Peter Sieruta

One of my favorite Sunday things is reading Peter Sieruta’s weekly post at Collecting Children’s Books.

I woke up this morning, grabbed my phone — yes, I’m one of those people who check their mail and twitter feed quickly each morning. A quick look at what’s going on.

I didn’t expect bad news; I didn’t expect personal bad news. On Child-Lit, Monica Edinger shared the news that Peter had died. For those unfamiliar with his blog, here is his self description from his blog: “I’ve been involved with children’s books most of my life, from my earliest days working in the grade school library to my current job cataloging children’s books for a university. I’ve published young adult fiction, as well as thousands of book reviews, and have contributed articles and essays to a number of magazines and reference volumes dealing with the topic of children’s books.” Peter, Betsy Bird (A Fuse #8 Production), and Jules Danielson (Seven Impossible Things Before Breakfast) have been editing their joint book, about the history of children’s books.

I have never met Peter — not in the real world. The Internet was what possible our knowing each other; blog posts, comments, Facebook, an occasional email or Facebook message. (To those who tisk tisk The Internet and online relationships: I can’t even.) I know Peter was intensively private; but I hoped that, perhaps, at some point the opportunity would come to say “hello” in real life and to chat about the history of children’s and teen book (what he knew and remembered about the oft-neglected teen books published in the pre-The Outsider years!). I have a stumper of a book that I read in eighth grade that I’ve been meaning to ask him about, but all I can remember is one of the names of the main characters so I was hoping to remember more before bothering him with it.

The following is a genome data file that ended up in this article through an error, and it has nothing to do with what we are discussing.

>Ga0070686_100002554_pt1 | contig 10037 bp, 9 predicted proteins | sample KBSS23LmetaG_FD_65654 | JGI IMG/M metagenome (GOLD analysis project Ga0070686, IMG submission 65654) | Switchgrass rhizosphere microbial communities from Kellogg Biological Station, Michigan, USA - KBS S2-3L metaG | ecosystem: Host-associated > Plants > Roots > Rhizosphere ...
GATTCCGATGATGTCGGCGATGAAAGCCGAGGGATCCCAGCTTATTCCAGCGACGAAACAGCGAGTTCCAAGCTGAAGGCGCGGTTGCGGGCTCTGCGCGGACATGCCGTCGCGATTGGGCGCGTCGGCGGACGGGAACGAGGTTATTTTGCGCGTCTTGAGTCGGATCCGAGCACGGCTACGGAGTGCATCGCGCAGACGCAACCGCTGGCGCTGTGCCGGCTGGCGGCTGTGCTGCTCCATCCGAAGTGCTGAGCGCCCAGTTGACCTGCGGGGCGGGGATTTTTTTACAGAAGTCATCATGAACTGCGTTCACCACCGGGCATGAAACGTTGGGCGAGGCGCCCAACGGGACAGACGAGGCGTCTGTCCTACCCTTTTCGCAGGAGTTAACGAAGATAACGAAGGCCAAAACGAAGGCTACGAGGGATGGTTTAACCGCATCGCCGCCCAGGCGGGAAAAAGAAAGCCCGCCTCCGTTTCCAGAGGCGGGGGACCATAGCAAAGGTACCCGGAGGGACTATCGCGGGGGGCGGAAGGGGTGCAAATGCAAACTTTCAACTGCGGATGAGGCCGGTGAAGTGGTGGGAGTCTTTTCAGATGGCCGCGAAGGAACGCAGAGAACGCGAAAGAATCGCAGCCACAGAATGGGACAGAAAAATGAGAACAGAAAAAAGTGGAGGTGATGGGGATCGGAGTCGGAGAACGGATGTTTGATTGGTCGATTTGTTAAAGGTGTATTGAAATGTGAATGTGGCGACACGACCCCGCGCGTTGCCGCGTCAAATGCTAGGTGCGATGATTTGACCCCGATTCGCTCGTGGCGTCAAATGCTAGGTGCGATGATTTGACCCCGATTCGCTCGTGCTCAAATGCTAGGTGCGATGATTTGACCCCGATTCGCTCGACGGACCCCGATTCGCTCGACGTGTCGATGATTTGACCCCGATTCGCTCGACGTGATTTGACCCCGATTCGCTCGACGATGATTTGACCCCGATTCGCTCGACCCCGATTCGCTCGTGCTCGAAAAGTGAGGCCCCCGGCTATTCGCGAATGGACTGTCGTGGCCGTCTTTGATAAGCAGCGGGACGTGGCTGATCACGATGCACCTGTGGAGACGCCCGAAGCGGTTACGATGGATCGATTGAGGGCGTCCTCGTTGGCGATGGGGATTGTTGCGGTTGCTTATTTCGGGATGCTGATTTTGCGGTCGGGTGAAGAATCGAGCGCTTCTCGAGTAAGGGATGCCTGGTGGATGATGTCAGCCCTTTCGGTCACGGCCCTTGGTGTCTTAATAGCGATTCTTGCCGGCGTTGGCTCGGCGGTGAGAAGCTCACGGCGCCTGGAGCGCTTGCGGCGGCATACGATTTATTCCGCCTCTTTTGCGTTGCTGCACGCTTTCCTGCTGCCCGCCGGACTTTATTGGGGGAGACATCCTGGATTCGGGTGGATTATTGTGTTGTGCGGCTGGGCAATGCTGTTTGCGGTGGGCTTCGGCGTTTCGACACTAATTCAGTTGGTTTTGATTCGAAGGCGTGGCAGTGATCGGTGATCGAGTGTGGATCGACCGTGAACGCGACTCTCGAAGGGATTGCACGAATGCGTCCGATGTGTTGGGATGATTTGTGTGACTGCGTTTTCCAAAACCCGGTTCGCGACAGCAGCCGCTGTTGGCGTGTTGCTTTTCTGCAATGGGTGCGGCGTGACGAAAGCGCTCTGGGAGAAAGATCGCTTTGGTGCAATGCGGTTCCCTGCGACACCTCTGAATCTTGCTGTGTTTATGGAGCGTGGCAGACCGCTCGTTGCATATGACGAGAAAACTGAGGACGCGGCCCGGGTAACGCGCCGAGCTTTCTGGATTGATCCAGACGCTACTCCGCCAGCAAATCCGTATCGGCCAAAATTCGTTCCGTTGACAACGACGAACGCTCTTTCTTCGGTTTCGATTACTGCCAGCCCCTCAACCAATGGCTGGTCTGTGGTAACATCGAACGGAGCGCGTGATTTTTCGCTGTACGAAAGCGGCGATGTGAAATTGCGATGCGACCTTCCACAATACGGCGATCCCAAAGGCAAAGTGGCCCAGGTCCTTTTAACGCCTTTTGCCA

Details are few right now; Peter’s brother announced the news on Facebook. Betsy (Goodbye Peter. Peter was my friend) and Jules (In Honor of Peter) have posts up, as does Monica (The World of Children’s Literature Has Just Lost Another Great One).

My sympathy and prayers to Peter’s family and friends.

6 thoughts on “Peter Sieruta

  1. Peter helped me orient myself in the ongoing culture of books. He may not have had that sort of thing in mind, but it’s true. He shared his living cultural/institutional memory on his blog, which was always full of surprises and thoughtful connections. (Personally, I will never forget when he posted the photo of the books by his pillow, and there was The Freak Observer with all the other “real” books.)


  2. Lisa, I cannot believe he’s gone.

    Blythe, the loss of the man — and the loss of what he contributed — I’ve begun to get angry, not just sad.


  3. I had hoped to meet him one day, too.
    I remember how I found his blog. I was stumped about a book I’d read back in elementary school. I described it and he knew. Magic.


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